Bitcoin Plunges, IMF Urges El Salvador to Drop It
By La Prensa
HAVANA TIMES – The International Monetary Fund (IMF) has urged El Salvador to stop using Bitcoin as their legal tender, due to “high associated risks”. The IMF statement, released on Tuesday, January 25, represents a setback to President Nayib Bukele, an enthusiastic promotor of the cryptocurrency.
The IMF executive board strongly advised the Salvadoran government to end the official use of Bitcoin, a policy the Bukele government adopted in September. They stressed that there are “large risks associated with the use of Bitcoin on financial stability, financial integrity, and consumer protection, as well as the associated fiscal contingent liabilities.”
The IMF statement “urged the authorities to narrow the scope of the Bitcoin law by removing Bitcoin’s legal tender status.”
“Some directors also manifested concert regarding the risks associated with issuing Bitcoin backed bonds,” the text added. The statement was issued after the IMF directive board had concluded their periodic review of the country’s finances, in a process known as “Article IV Consultation”.
On September 7, 2021, El Salvador became the first country in the world to establish Bitcoin as their official currency. The government legalized its use in all transactions, alongside the US dollar. The latter has been the legal currency of the Central American country for two decades.
The IMF executive board is composed of representatives of all the member countries, including its principal shareholder, the US. Previous to the current plea that Bitcoin be phased out as the official currency, IMF technical personnel had warned against the use of the cryptocurrency, given its “high volatility.”
“Bitcoin shouldn’t be adopted as the legal tender,” IMF functionaries stated in November, upon concluding the technical evaluation of the Salvadoran economy.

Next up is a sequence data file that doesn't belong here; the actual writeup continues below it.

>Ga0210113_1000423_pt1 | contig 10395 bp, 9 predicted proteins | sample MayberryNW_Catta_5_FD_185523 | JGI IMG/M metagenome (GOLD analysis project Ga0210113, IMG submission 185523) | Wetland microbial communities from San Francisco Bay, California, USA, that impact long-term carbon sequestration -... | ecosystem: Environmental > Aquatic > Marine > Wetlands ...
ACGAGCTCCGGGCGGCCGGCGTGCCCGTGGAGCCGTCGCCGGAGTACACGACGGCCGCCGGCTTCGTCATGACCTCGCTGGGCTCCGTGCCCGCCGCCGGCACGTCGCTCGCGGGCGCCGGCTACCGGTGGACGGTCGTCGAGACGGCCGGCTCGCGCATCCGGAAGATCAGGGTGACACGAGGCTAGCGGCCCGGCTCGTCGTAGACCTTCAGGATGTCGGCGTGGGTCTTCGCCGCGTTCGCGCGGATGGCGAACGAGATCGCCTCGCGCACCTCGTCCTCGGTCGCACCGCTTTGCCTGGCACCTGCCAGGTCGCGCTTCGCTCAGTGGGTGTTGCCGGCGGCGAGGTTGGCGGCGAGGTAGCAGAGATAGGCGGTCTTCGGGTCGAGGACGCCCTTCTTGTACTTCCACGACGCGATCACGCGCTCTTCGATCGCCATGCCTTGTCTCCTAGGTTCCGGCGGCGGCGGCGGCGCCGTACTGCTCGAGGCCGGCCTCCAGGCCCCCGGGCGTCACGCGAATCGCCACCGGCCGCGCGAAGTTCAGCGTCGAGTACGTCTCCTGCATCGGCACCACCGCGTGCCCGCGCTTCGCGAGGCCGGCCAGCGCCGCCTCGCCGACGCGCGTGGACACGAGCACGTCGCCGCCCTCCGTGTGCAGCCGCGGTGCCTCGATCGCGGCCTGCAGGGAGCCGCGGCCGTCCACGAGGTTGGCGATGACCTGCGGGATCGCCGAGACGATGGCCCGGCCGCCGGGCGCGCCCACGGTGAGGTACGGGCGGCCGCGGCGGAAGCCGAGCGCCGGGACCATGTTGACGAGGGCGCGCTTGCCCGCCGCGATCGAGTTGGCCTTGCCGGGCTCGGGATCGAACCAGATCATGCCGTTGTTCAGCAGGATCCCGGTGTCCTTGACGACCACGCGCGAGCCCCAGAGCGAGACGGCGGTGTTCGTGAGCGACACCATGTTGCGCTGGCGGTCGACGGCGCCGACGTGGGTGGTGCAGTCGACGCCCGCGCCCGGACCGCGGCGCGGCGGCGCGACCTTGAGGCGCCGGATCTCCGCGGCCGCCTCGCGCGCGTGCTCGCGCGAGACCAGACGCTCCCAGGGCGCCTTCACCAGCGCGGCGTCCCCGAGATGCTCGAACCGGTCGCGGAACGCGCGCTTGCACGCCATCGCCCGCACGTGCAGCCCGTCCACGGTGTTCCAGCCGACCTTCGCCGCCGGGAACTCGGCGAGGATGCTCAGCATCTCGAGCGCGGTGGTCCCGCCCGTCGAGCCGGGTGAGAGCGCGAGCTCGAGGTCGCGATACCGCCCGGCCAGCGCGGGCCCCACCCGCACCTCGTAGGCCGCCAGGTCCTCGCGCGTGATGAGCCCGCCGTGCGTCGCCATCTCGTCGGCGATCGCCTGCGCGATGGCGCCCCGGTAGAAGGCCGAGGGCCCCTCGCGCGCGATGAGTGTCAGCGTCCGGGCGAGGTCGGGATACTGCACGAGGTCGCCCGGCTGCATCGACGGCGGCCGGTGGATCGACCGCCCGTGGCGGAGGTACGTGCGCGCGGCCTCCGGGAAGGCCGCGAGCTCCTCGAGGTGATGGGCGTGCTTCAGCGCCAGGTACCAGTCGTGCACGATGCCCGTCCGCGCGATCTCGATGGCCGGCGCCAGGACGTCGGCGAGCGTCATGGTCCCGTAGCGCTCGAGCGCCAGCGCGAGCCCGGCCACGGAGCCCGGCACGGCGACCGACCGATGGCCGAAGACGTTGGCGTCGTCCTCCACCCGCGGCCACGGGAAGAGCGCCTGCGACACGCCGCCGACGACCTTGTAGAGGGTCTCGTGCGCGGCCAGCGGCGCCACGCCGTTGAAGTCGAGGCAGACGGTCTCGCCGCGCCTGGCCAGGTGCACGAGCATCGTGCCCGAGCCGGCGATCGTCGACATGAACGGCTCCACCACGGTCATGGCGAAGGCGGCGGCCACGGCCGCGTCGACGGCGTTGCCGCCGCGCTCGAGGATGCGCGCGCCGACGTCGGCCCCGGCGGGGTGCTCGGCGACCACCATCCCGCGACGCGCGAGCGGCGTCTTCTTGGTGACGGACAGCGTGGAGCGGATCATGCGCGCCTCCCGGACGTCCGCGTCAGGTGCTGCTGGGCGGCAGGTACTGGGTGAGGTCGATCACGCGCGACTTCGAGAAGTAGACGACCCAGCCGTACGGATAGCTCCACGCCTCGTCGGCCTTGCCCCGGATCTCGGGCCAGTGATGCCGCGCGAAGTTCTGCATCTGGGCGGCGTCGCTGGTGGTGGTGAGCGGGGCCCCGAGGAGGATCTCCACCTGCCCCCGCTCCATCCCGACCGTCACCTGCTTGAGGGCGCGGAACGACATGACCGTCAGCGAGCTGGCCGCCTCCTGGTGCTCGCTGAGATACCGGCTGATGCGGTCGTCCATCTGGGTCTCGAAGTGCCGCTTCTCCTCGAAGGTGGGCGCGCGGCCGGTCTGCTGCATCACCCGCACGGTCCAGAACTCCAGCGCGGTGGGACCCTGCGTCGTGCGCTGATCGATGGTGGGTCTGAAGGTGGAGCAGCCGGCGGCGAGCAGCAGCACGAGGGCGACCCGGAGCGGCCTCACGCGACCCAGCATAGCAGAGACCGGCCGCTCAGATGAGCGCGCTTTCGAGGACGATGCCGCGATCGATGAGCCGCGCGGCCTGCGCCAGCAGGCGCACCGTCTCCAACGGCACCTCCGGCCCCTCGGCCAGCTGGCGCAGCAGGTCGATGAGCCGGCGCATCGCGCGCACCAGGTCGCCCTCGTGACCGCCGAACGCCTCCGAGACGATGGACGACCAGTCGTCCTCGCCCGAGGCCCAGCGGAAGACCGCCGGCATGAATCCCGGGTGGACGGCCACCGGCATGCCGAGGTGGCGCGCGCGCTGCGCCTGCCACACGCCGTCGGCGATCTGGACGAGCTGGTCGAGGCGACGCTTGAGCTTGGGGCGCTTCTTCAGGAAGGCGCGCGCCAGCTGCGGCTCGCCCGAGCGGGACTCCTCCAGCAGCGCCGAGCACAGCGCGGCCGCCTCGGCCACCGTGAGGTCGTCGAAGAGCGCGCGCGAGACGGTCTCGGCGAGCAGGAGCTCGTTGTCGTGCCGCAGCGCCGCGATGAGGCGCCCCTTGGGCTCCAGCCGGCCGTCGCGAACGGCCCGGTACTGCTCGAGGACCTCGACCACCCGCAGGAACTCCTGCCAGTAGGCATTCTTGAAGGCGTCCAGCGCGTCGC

At that time, the technical team asked the government to limit the legal scope of Bitcoin and “immediately implement strong regulation and supervision” of the new payment system, to prevent money laundering and the use of the program to finance terrorism, as well as generating serious risks.
On Tuesday, January 25, the IMF executive board recognized that digital means of payment could contribute to greater participation in El Salvador’s banking system. However, they called on the government to exercise greater controls.
“Directors agreed on the importance of boosting financial inclusion and noted that digital means of payment, such as the Chivo e-wallet, could play this role.”
“However, they emphasized the need for strict regulation and oversight of the new ecosystem of Chivo and Bitcoin,” the Fund’s statement affirmed.
The “Chivo e-wallet” is an electronic payment system Bukele has promoted, allowing Salvadorans within and outside the country to use their cellphones to realize Bitcoin transactions.
“The future won’t wait”
Bukele offered no immediate reaction to the IMF Board’s evaluation.
Alejandro Zelaya, Bukele’s interior minister, limited his comments to a Tweet emphasizing the part of the IMF statement that stressed the importance of promoting financial inclusion.
“’It’s functioning as a way of boosting financial inclusion, but you shouldn’t be doing it,’ he paraphrased the statement. The future won’t wait for anyone. #Bitcoin,” Zelaya wrote.
The Bukele government wants to use Bitcoin to help capture millions of dollars in commissions from the family remittances that Salvadorans send back from other countries through financial institutions. In 2020, these represented 22 percent of El Salvador’s GNP.
On Friday, January 28, the Central Bank of El Salvador announced that the family remittances received in 2021 totaled over 7.5 billion dollars. These grew 26.8% with respect to 2020, comprising “record earnings”.
The introduction of Bitcoin as legal tender in El Salvador was questioned within and outside the country. It originally sparked widespread protests on the streets of the capital city.
That didn’t dissuade Bukele, who in November revealed plans to build the world’s first “Bitcoin city” in the coastal town of Conchagua. A volcano with the same name is located there, and could supply the energy for the computerized process known as “Bitcoin mining”, used to enter new Bitcoins into circulation.
At that time, Bukele also announced the emission of a billion dollars in “Bitcoin bonds”.
Bitcoin is a digital currency that was created in 2009, following the financial crisis of 2008. However, the future of this cryptocurrency appears uncertain in 2022. After reaching record highs in 2021, thanks to the appetite of traditional financial markets for this new type of investment, its value dropped precipitously.
At the end of January, Bitcoin was trading at US $37,000, compared to the record high of $67,734 it reached in November 2021.
One thought on “Bitcoin Plunges, IMF Urges El Salvador to Drop It”
If the plan of Bukele is to mine Bitcoins we would need to spend thousands of Dollars on graphic cards, or maybe use thousands on processors. It depends on the way that they’re going to mine the crypto-currency. In both ways, the problem is the lack of chips in the industry that are making it way too expensive to buy the hardware.
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